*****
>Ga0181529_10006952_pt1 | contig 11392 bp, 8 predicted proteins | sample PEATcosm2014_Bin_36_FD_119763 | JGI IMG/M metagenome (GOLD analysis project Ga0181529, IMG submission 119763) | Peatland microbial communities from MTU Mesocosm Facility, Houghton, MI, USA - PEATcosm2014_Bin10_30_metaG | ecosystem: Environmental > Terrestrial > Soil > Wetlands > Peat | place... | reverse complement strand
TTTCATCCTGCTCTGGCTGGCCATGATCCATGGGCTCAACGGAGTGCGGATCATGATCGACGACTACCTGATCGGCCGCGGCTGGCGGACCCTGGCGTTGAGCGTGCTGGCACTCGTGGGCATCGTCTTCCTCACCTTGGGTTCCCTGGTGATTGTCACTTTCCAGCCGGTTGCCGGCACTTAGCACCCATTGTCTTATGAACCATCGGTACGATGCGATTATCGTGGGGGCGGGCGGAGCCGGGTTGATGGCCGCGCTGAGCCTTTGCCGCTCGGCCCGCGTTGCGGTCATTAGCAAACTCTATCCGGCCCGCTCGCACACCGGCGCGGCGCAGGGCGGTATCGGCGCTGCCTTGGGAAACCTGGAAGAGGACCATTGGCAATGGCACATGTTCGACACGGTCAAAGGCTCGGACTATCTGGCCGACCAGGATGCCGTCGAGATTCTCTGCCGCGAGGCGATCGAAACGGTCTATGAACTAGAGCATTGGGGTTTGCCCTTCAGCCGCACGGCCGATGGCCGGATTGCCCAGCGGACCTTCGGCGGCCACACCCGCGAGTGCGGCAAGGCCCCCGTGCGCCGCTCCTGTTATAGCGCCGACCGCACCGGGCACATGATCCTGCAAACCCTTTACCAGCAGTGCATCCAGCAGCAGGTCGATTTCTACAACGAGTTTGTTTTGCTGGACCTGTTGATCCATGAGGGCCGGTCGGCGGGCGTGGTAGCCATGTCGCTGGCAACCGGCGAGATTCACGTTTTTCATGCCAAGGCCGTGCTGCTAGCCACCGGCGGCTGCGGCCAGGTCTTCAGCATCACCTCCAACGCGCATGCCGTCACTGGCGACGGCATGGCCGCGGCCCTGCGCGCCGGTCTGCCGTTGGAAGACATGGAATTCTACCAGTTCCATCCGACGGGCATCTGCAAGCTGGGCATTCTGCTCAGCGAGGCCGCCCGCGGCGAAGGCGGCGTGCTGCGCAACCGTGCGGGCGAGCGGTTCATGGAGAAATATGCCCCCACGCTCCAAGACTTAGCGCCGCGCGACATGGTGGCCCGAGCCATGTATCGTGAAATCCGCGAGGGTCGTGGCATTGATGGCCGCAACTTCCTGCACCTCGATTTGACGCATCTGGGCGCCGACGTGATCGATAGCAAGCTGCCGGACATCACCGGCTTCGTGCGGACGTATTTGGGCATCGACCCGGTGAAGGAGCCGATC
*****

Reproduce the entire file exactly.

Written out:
>Ga0181529_10006952_pt1 | contig 11392 bp, 8 predicted proteins | sample PEATcosm2014_Bin_36_FD_119763 | JGI IMG/M metagenome (GOLD analysis project Ga0181529, IMG submission 119763) | Peatland microbial communities from MTU Mesocosm Facility, Houghton, MI, USA - PEATcosm2014_Bin10_30_metaG | ecosystem: Environmental > Terrestrial > Soil > Wetlands > Peat | place... | reverse complement strand
TTTCATCCTGCTCTGGCTGGCCATGATCCATGGGCTCAACGGAGTGCGGATCATGATCGACGACTACCTGATCGGCCGCGGCTGGCGGACCCTGGCGTTGAGCGTGCTGGCACTCGTGGGCATCGTCTTCCTCACCTTGGGTTCCCTGGTGATTGTCACTTTCCAGCCGGTTGCCGGCACTTAGCACCCATTGTCTTATGAACCATCGGTACGATGCGATTATCGTGGGGGCGGGCGGAGCCGGGTTGATGGCCGCGCTGAGCCTTTGCCGCTCGGCCCGCGTTGCGGTCATTAGCAAACTCTATCCGGCCCGCTCGCACACCGGCGCGGCGCAGGGCGGTATCGGCGCTGCCTTGGGAAACCTGGAAGAGGACCATTGGCAATGGCACATGTTCGACACGGTCAAAGGCTCGGACTATCTGGCCGACCAGGATGCCGTCGAGATTCTCTGCCGCGAGGCGATCGAAACGGTCTATGAACTAGAGCATTGGGGTTTGCCCTTCAGCCGCACGGCCGATGGCCGGATTGCCCAGCGGACCTTCGGCGGCCACACCCGCGAGTGCGGCAAGGCCCCCGTGCGCCGCTCCTGTTATAGCGCCGACCGCACCGGGCACATGATCCTGCAAACCCTTTACCAGCAGTGCATCCAGCAGCAGGTCGATTTCTACAACGAGTTTGTTTTGCTGGACCTGTTGATCCATGAGGGCCGGTCGGCGGGCGTGGTAGCCATGTCGCTGGCAACCGGCGAGATTCACGTTTTTCATGCCAAGGCCGTGCTGCTAGCCACCGGCGGCTGCGGCCAGGTCTTCAGCATCACCTCCAACGCGCATGCCGTCACTGGCGACGGCATGGCCGCGGCCCTGCGCGCCGGTCTGCCGTTGGAAGACATGGAATTCTACCAGTTCCATCCGACGGGCATCTGCAAGCTGGGCATTCTGCTCAGCGAGGCCGCCCGCGGCGAAGGCGGCGTGCTGCGCAACCGTGCGGGCGAGCGGTTCATGGAGAAATATGCCCCCACGCTCCAAGACTTAGCGCCGCGCGACATGGTGGCCCGAGCCATGTATCGTGAAATCCGCGAGGGTCGTGGCATTGATGGCCGCAACTTCCTGCACCTCGATTTGACGCATCTGGGCGCCGACGTGATCGATAGCAAGCTGCCGGACATCACCGGCTTCGTGCGGACGTATTTGGGCATCGACCCGGTGAAGGAGCCGATC